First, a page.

Methamphetamine
Methamphetamine kaarsten

A toddler's life up-ended by mother's ice addiction

A NORTHERN Rivers grandmother has shared the emotional ordeal of watching two of her young adult children almost succumb to the drug ice.

Last year the Lismore woman, Sarah*, was forced to take informal custody of her four-year-old grandaughter, whose mother Nikki was exposing to a traumatic cycle of drug abuse and police intervention.

"The grandaughter was the one who suffered the most through this," Sarah said, " she wasn't neglected physically but emotionally she suffered serious damage.

"The first couple of months when she was staying with me, just the behavioural patterns and the stuff that she told me was just horrific.

"This little kid every time she heard a police siren would go and hide under the bed because mummy was going to get arrested."

"In the end the only thing I could do was protect my granddaughter."

Tough love approach

In what she described as a "tough love" approach, Sarah liaised with local police for several months in an attempt to get both her addicted daughter and son arrested and convicted so they could qualify for a fast-tracked drug rehabilitation program.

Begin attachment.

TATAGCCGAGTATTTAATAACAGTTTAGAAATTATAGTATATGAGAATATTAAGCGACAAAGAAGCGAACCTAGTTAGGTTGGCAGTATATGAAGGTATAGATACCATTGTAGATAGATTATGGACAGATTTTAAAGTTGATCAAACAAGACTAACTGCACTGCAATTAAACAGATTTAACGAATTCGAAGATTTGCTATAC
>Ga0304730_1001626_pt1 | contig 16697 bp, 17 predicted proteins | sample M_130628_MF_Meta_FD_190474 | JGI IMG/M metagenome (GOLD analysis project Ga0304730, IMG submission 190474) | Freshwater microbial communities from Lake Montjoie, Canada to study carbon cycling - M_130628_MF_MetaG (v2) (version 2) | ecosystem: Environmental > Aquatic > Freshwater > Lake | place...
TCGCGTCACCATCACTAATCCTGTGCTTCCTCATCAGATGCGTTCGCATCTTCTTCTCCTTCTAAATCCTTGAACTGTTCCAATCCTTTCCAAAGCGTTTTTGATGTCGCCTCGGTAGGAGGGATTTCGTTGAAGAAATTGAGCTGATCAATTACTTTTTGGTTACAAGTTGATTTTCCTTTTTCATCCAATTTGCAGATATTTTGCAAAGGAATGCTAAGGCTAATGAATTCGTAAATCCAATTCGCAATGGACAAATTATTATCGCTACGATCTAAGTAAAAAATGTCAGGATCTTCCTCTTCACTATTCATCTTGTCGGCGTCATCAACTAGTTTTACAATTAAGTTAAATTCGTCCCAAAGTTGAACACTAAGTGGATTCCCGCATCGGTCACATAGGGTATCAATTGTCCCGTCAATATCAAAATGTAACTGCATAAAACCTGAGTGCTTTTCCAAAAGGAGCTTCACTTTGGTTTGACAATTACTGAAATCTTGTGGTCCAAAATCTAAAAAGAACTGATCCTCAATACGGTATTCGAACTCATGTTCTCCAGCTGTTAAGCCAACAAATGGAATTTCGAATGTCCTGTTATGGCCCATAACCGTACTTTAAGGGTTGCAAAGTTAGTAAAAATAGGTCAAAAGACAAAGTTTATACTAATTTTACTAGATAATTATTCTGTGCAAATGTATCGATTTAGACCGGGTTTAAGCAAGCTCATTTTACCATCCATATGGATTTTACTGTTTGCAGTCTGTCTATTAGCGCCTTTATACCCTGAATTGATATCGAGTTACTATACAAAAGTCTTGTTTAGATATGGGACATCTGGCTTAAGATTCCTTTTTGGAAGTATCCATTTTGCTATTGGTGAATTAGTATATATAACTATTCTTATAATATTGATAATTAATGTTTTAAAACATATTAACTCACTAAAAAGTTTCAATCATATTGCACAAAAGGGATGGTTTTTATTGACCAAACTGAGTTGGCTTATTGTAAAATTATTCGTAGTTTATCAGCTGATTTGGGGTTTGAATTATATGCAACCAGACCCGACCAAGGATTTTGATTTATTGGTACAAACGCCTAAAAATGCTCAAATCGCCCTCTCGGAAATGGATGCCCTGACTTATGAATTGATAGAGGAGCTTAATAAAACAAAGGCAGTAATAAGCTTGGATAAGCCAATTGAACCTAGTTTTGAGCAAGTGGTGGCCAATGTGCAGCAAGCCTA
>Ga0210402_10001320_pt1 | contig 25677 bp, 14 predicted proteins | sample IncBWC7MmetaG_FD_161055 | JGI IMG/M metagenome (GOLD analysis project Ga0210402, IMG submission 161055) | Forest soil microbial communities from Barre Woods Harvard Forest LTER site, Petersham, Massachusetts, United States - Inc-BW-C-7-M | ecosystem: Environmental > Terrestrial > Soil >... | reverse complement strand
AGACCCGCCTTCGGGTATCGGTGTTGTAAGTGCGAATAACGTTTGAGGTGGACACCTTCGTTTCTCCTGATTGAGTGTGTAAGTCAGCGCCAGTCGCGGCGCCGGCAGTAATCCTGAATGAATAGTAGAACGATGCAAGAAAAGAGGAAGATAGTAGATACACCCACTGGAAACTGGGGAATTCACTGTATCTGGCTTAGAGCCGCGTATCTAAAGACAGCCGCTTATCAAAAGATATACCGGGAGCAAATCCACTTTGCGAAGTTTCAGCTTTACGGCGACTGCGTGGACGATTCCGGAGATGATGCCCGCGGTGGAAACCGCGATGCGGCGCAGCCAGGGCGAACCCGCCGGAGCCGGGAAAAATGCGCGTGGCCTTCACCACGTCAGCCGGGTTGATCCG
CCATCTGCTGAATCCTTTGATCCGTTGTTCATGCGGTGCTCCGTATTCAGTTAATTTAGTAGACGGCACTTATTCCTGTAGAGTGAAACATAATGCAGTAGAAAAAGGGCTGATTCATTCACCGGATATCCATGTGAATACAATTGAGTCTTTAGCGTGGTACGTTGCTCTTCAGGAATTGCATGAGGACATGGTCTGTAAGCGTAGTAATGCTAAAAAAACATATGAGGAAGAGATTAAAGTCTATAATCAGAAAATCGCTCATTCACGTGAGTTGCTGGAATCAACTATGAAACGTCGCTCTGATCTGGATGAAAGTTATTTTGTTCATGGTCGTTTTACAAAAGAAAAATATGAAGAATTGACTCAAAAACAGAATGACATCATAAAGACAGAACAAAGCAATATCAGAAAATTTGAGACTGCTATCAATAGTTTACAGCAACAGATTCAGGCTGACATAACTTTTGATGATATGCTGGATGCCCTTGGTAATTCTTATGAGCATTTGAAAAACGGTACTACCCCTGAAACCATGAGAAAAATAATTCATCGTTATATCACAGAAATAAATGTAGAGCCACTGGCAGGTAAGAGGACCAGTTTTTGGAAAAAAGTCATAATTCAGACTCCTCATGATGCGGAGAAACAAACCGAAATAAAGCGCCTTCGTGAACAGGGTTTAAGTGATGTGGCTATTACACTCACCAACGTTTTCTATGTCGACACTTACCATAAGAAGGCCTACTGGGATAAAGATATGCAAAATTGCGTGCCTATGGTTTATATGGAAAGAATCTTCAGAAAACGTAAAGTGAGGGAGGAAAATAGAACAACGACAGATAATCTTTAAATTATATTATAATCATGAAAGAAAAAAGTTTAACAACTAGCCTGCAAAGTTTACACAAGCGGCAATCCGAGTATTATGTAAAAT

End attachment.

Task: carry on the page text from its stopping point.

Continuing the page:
It was tricky, because the court would often grant them bail and adjourn their cases.

"Every one of (Joe's) petty crimes... everything that we thought was bad enough for them to lock him up to get him straight enough, the Magistrate would just say... 'it's not enough... self bail, self bail, self bail'."

"He was never actually facing what he was supposed to be facing."

Ice rage incident

In the end it took an ice rage incident in which Joe allegedly threatened another ice user with a knife and vandalised his sister's home to get the court to prioritise the case.

But in order to qualify for the Merit program - Magistrate's Early Intervention Into Treatment - her son had to admit his drug problem, which was also difficult.

"With ice you can't get them to get help until they have hit rock bottom, and that's when they've lost everything, the house, the car, their friends who care, (and) alienated their family," Sarah said.

"When you're on a euphoric drug like that, you think you're totally coping with everything, you're king of the world."

Both Nikki and Joe, in their mid-20s, are now clean. Nikki has her daughter back while her son is in a long-term rehabilitation program after spending three weeks in Grafton jail.

But Sarah said the "ripple effect" on her community has still being felt.

"The ripple effect of this drug and what happens doesn't just affect the mother, it affects the grandparents, it affects friends, children, aunties. Everybody was a mess through this two year saga."

*All the names in this story have been changed.



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